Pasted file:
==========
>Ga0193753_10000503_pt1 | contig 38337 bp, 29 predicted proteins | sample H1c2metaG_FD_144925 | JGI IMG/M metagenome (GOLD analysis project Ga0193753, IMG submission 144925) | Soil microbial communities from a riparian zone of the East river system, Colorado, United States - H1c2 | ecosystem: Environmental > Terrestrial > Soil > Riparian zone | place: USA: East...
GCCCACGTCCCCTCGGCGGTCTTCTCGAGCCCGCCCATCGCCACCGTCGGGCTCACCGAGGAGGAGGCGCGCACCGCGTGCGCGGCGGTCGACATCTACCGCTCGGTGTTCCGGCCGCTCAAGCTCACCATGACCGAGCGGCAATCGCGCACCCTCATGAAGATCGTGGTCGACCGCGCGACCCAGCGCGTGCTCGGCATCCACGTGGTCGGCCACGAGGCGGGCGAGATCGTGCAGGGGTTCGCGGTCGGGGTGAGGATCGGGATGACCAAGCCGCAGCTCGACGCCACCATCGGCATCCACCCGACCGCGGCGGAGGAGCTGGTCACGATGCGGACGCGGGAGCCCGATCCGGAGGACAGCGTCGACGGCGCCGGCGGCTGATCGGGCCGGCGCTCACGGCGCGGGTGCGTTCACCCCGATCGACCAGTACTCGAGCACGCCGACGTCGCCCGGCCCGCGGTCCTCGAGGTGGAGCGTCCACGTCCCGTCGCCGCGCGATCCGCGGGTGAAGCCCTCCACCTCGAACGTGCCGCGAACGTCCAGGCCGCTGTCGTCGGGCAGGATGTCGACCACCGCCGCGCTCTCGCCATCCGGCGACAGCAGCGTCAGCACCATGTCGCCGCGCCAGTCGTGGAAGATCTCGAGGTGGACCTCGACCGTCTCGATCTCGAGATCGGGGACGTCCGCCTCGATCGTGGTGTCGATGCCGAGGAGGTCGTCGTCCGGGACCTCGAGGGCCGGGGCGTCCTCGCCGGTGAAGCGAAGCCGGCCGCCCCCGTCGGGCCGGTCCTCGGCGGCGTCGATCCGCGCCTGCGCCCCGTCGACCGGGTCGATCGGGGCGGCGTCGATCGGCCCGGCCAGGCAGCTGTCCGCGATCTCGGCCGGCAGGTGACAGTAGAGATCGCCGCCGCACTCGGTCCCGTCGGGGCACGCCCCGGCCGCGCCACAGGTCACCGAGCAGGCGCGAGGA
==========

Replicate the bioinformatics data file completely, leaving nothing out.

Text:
>Ga0193753_10000503_pt1 | contig 38337 bp, 29 predicted proteins | sample H1c2metaG_FD_144925 | JGI IMG/M metagenome (GOLD analysis project Ga0193753, IMG submission 144925) | Soil microbial communities from a riparian zone of the East river system, Colorado, United States - H1c2 | ecosystem: Environmental > Terrestrial > Soil > Riparian zone | place: USA: East...
GCCCACGTCCCCTCGGCGGTCTTCTCGAGCCCGCCCATCGCCACCGTCGGGCTCACCGAGGAGGAGGCGCGCACCGCGTGCGCGGCGGTCGACATCTACCGCTCGGTGTTCCGGCCGCTCAAGCTCACCATGACCGAGCGGCAATCGCGCACCCTCATGAAGATCGTGGTCGACCGCGCGACCCAGCGCGTGCTCGGCATCCACGTGGTCGGCCACGAGGCGGGCGAGATCGTGCAGGGGTTCGCGGTCGGGGTGAGGATCGGGATGACCAAGCCGCAGCTCGACGCCACCATCGGCATCCACCCGACCGCGGCGGAGGAGCTGGTCACGATGCGGACGCGGGAGCCCGATCCGGAGGACAGCGTCGACGGCGCCGGCGGCTGATCGGGCCGGCGCTCACGGCGCGGGTGCGTTCACCCCGATCGACCAGTACTCGAGCACGCCGACGTCGCCCGGCCCGCGGTCCTCGAGGTGGAGCGTCCACGTCCCGTCGCCGCGCGATCCGCGGGTGAAGCCCTCCACCTCGAACGTGCCGCGAACGTCCAGGCCGCTGTCGTCGGGCAGGATGTCGACCACCGCCGCGCTCTCGCCATCCGGCGACAGCAGCGTCAGCACCATGTCGCCGCGCCAGTCGTGGAAGATCTCGAGGTGGACCTCGACCGTCTCGATCTCGAGATCGGGGACGTCCGCCTCGATCGTGGTGTCGATGCCGAGGAGGTCGTCGTCCGGGACCTCGAGGGCCGGGGCGTCCTCGCCGGTGAAGCGAAGCCGGCCGCCCCCGTCGGGCCGGTCCTCGGCGGCGTCGATCCGCGCCTGCGCCCCGTCGACCGGGTCGATCGGGGCGGCGTCGATCGGCCCGGCCAGGCAGCTGTCCGCGATCTCGGCCGGCAGGTGACAGTAGAGATCGCCGCCGCACTCGGTCCCGTCGGGGCACGCCCCGGCCGCGCCACAGGTCACCGAGCAGGCGCGAGGA